The Sapper Robot
My walk to the bus stop after work takes me through a beautiful, quiet neighborhood. Usually, the walk is uneventful, but today it was a bit different. As I was walking to the bus stop, this is what I saw:
It’s a police van containing a remote-controlled sapper robot, which drags suspicious objects away from crowded areas and detonates them. Every so often, police officers and soldiers will stop passersby on the street and tell them, “Stop! You can’t go any farther. You have to stay here—there’s a hefetz hashud [suspicious object].” When that happens, we watch the sapper van pull up as police officers open its rear doors, lowering the ramp so that the robot can roll to the street to begin its work. Eventually, the police give the all-clear, usually after the sharp boom of the sapper robot detonating the cause of all the trouble and delay. Traffic resumes on both street and sidewalk and we go on our way, sparing a thought for the poor schnook who will be turning up later on, searching frantically for his backpack only to find that it was taken for a suspicious object and blown to smithereens.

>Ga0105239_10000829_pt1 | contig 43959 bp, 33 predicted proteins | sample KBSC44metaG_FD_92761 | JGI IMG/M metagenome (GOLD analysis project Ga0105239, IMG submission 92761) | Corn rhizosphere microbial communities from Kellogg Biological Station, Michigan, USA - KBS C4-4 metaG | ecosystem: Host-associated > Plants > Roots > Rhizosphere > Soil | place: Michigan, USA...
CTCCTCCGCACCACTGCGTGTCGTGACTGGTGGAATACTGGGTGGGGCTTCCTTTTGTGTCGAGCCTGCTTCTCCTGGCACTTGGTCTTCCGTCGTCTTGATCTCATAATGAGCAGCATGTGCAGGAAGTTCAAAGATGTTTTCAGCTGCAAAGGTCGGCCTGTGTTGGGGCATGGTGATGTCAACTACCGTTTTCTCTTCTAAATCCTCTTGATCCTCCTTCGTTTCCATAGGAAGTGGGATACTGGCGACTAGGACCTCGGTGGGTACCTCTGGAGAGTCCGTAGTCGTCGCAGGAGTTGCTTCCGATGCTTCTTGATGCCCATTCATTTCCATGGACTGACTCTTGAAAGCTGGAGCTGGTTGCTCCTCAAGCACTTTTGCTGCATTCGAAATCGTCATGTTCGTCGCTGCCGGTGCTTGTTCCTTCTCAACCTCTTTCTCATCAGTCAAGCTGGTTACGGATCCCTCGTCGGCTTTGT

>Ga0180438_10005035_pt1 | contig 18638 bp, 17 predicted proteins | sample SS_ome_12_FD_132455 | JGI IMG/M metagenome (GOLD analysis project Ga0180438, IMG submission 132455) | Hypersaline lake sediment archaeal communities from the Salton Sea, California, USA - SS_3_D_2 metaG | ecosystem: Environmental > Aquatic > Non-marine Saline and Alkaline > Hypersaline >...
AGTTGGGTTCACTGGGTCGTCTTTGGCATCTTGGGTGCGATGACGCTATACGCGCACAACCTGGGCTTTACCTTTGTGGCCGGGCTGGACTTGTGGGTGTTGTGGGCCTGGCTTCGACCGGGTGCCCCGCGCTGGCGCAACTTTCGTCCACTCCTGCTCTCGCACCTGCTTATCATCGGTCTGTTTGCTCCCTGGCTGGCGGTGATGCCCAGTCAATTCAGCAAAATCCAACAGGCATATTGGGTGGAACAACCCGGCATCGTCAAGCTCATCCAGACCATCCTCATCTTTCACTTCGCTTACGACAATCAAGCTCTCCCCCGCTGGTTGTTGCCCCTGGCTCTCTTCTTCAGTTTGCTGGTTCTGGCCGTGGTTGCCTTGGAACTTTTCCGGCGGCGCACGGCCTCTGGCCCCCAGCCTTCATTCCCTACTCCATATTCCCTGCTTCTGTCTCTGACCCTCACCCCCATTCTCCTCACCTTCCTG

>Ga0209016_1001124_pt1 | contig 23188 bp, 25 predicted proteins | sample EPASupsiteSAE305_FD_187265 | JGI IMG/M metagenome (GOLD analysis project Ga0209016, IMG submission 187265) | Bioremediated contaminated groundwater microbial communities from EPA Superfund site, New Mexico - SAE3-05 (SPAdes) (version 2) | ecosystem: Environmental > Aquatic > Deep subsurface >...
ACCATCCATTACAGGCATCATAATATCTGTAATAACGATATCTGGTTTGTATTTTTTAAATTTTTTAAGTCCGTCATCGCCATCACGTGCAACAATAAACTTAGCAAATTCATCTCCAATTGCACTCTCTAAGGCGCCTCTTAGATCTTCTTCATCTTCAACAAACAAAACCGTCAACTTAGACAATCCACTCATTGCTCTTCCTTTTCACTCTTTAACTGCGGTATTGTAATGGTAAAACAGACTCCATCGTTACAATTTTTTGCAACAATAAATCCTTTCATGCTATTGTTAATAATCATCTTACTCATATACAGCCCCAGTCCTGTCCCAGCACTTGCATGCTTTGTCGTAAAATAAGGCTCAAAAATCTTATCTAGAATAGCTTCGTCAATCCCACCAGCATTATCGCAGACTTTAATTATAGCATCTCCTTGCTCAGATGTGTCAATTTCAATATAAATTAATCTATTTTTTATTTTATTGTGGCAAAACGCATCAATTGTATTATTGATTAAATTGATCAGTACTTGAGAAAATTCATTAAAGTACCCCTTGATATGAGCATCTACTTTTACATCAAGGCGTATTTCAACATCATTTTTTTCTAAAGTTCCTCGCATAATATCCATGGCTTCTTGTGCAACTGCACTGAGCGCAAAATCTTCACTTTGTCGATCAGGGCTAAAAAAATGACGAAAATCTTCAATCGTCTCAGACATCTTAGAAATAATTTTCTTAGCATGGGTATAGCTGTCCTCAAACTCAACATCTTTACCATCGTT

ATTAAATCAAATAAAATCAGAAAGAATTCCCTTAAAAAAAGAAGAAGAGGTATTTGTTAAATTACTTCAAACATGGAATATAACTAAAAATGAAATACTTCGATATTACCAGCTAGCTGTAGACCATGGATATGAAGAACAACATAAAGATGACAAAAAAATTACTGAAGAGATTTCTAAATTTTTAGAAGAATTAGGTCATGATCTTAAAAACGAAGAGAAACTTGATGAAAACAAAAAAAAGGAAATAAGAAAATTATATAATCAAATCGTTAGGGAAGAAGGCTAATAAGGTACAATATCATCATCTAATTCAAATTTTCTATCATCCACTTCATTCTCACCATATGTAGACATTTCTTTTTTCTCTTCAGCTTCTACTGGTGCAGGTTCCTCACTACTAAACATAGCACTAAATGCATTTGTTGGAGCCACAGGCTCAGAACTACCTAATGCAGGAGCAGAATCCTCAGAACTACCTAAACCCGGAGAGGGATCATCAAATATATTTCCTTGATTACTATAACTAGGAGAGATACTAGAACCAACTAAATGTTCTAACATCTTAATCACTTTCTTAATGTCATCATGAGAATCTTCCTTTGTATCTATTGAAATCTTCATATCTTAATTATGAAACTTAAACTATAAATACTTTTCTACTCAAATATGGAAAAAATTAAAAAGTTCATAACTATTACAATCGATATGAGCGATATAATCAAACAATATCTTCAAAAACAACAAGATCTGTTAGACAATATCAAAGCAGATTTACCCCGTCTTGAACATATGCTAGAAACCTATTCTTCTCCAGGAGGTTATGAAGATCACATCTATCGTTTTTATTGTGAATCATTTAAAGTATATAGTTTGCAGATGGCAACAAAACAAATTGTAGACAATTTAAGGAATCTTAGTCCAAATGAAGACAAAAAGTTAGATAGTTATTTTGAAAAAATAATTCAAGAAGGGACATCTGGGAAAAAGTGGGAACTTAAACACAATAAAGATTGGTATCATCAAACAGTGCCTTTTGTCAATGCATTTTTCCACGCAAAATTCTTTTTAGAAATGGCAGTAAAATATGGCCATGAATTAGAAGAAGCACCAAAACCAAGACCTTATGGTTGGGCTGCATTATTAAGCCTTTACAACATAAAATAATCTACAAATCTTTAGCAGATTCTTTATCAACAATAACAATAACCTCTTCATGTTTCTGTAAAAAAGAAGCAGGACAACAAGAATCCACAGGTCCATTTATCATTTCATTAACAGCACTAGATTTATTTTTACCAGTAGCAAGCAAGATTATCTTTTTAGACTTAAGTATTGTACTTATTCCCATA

Israelis have been sensitive about suspicious-looking objects for decades, and with good reason. From time to time, the television channels broadcast public-service announcements reminding people to avoid and report suspicious objects; signs on buses warn people to pay attention to their surroundings and report any abandoned items. Parcels from the post office come with a bright red sticker in Hebrew, Arabic, English and Russian warning customers not to open them if they do not recognize the return address or are not expecting a package. Occasionally I hear someone calling out in a public place, or I call out myself: “Whose bag/box/backpack is this?” until somebody claims it. It’s a part of living in Israel that one gets used to fairly quickly.
I happened to pass by at the end of the incident, as the police officers were packing the robot back into the van and preparing to leave. Apparently, there was no danger this time.
I guess that someone in that quiet neighborhood saw a suspicious object and reported it. I’m glad they did, even if it turned out to be an innocent item in the end. One can never be too careful, especially now.
(Read about Jerusalem’s bomb squad here.)